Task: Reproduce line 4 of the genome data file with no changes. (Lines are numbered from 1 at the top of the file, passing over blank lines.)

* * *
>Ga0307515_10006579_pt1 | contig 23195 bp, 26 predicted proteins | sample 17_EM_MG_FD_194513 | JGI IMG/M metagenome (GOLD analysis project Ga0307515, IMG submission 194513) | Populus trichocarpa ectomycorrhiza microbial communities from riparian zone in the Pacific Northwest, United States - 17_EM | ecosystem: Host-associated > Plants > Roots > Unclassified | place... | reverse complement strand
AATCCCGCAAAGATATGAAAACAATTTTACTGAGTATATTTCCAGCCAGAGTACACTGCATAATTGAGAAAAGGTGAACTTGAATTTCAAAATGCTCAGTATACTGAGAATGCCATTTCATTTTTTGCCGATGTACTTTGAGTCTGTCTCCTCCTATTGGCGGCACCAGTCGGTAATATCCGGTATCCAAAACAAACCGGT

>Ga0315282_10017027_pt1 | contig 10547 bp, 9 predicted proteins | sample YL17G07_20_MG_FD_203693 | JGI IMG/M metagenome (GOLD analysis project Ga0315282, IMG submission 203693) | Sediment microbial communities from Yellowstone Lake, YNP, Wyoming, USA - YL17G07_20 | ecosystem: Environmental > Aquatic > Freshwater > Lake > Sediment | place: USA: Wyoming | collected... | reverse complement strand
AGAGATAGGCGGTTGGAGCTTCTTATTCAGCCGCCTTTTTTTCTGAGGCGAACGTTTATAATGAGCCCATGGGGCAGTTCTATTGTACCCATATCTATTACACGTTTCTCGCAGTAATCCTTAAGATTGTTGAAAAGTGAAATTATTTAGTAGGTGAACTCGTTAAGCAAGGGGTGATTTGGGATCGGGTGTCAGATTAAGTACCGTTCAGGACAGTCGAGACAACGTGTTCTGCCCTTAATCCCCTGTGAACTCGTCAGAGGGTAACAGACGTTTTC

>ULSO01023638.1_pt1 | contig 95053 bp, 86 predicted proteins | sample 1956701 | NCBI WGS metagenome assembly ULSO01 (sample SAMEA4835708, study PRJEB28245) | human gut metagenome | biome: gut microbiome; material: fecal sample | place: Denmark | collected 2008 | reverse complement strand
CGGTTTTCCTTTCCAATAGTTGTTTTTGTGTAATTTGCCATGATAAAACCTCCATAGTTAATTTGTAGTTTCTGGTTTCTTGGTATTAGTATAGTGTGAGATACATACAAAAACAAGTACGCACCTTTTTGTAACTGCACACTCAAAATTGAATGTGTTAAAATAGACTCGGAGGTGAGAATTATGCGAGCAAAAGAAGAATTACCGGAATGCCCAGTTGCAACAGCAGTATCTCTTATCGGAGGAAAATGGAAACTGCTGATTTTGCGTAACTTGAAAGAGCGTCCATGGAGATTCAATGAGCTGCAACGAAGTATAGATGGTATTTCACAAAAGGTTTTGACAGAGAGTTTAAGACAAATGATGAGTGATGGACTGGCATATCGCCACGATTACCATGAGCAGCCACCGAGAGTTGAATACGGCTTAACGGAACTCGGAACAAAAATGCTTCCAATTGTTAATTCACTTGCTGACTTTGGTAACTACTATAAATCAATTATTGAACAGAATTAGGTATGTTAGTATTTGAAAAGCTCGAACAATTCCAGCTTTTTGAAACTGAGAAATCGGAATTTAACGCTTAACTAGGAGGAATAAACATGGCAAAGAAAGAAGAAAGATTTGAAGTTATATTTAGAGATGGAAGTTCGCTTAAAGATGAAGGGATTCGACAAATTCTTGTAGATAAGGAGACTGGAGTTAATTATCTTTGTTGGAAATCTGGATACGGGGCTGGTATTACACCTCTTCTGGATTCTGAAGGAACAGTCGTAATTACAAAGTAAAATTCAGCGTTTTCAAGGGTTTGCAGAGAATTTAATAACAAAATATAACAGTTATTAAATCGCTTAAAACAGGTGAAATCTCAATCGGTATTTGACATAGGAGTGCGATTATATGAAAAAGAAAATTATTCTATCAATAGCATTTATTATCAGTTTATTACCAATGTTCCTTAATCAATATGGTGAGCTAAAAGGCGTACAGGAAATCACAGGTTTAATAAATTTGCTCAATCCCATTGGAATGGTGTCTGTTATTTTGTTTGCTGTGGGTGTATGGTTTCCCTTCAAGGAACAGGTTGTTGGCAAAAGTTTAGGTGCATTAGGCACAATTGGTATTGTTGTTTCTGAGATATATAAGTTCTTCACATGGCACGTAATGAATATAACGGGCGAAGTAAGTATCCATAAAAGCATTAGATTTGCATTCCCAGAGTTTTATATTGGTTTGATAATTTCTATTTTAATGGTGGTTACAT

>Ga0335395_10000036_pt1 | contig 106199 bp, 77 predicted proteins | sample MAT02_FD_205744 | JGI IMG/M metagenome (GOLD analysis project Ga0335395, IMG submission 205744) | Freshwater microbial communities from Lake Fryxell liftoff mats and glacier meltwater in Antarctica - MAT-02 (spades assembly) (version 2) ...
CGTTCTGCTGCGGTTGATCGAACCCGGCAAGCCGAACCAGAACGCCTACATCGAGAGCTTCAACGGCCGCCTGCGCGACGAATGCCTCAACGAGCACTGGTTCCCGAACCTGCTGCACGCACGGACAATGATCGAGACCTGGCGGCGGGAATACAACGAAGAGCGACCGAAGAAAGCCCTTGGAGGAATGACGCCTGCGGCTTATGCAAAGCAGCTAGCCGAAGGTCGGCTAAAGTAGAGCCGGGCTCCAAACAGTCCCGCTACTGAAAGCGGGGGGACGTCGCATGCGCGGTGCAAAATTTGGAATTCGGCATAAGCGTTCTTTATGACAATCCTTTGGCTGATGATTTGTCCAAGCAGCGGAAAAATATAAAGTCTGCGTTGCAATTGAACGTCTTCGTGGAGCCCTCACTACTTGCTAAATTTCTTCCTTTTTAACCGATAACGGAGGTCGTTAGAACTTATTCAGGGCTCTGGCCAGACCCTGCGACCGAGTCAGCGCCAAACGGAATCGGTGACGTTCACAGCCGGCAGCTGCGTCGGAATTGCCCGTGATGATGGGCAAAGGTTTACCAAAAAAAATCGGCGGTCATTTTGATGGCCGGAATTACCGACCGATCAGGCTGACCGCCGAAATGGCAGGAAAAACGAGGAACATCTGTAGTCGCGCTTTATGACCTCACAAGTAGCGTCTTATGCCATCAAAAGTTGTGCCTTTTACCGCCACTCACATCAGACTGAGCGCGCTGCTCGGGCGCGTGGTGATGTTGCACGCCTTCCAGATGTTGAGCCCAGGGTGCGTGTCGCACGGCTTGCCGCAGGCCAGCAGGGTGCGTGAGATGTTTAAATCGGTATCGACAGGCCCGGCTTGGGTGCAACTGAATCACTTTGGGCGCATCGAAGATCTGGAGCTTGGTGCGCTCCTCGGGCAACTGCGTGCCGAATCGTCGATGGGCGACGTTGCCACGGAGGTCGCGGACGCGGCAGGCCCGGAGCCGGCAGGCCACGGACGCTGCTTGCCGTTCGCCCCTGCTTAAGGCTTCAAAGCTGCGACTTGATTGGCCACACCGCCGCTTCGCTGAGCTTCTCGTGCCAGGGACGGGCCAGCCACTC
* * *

AGAGATAGGCGGTTGGAGCTTCTTATTCAGCCGCCTTTTTTTCTGAGGCGAACGTTTATAATGAGCCCATGGGGCAGTTCTATTGTACCCATATCTATTACACGTTTCTCGCAGTAATCCTTAAGATTGTTGAAAAGTGAAATTATTTAGTAGGTGAACTCGTTAAGCAAGGGGTGATTTGGGATCGGGTGTCAGATTAAGTACCGTTCAGGACAGTCGAGACAACGTGTTCTGCCCTTAATCCCCTGTGAACTCGTCAGAGGGTAACAGACGTTTTC